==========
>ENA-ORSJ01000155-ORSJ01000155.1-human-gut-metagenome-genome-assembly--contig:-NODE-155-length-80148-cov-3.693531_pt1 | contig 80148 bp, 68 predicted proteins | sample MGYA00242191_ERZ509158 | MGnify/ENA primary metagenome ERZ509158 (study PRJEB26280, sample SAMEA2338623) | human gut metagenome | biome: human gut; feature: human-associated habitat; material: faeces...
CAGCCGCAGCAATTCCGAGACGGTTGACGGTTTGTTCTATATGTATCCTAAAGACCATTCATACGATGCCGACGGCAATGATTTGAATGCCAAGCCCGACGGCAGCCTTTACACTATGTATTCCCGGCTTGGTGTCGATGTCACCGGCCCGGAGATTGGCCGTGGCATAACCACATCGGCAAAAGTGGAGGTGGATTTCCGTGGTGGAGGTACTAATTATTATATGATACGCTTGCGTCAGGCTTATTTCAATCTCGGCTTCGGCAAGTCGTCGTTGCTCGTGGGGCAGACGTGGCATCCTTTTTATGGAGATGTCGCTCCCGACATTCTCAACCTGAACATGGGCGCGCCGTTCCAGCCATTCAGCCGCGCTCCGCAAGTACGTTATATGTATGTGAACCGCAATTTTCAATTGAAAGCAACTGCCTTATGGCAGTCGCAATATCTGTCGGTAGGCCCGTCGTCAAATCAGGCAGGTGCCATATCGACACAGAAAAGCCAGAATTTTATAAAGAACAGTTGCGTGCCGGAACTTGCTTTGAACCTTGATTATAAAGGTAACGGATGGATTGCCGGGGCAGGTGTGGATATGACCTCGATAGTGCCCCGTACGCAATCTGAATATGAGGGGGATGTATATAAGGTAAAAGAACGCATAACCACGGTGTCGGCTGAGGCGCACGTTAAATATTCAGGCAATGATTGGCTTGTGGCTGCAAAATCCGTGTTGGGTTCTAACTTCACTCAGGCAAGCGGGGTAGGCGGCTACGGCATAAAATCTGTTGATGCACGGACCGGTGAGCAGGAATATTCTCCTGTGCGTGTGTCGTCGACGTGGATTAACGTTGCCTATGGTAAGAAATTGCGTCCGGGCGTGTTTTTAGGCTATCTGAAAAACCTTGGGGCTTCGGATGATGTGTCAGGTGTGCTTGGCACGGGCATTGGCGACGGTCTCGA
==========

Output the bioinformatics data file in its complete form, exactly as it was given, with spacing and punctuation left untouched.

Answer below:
>ENA-ORSJ01000155-ORSJ01000155.1-human-gut-metagenome-genome-assembly--contig:-NODE-155-length-80148-cov-3.693531_pt1 | contig 80148 bp, 68 predicted proteins | sample MGYA00242191_ERZ509158 | MGnify/ENA primary metagenome ERZ509158 (study PRJEB26280, sample SAMEA2338623) | human gut metagenome | biome: human gut; feature: human-associated habitat; material: faeces...
CAGCCGCAGCAATTCCGAGACGGTTGACGGTTTGTTCTATATGTATCCTAAAGACCATTCATACGATGCCGACGGCAATGATTTGAATGCCAAGCCCGACGGCAGCCTTTACACTATGTATTCCCGGCTTGGTGTCGATGTCACCGGCCCGGAGATTGGCCGTGGCATAACCACATCGGCAAAAGTGGAGGTGGATTTCCGTGGTGGAGGTACTAATTATTATATGATACGCTTGCGTCAGGCTTATTTCAATCTCGGCTTCGGCAAGTCGTCGTTGCTCGTGGGGCAGACGTGGCATCCTTTTTATGGAGATGTCGCTCCCGACATTCTCAACCTGAACATGGGCGCGCCGTTCCAGCCATTCAGCCGCGCTCCGCAAGTACGTTATATGTATGTGAACCGCAATTTTCAATTGAAAGCAACTGCCTTATGGCAGTCGCAATATCTGTCGGTAGGCCCGTCGTCAAATCAGGCAGGTGCCATATCGACACAGAAAAGCCAGAATTTTATAAAGAACAGTTGCGTGCCGGAACTTGCTTTGAACCTTGATTATAAAGGTAACGGATGGATTGCCGGGGCAGGTGTGGATATGACCTCGATAGTGCCCCGTACGCAATCTGAATATGAGGGGGATGTATATAAGGTAAAAGAACGCATAACCACGGTGTCGGCTGAGGCGCACGTTAAATATTCAGGCAATGATTGGCTTGTGGCTGCAAAATCCGTGTTGGGTTCTAACTTCACTCAGGCAAGCGGGGTAGGCGGCTACGGCATAAAATCTGTTGATGCACGGACCGGTGAGCAGGAATATTCTCCTGTGCGTGTGTCGTCGACGTGGATTAACGTTGCCTATGGTAAGAAATTGCGTCCGGGCGTGTTTTTAGGCTATCTGAAAAACCTTGGGGCTTCGGATGATGTGTCAGGTGTGCTTGGCACGGGCATTGGCGACGGTCTCGA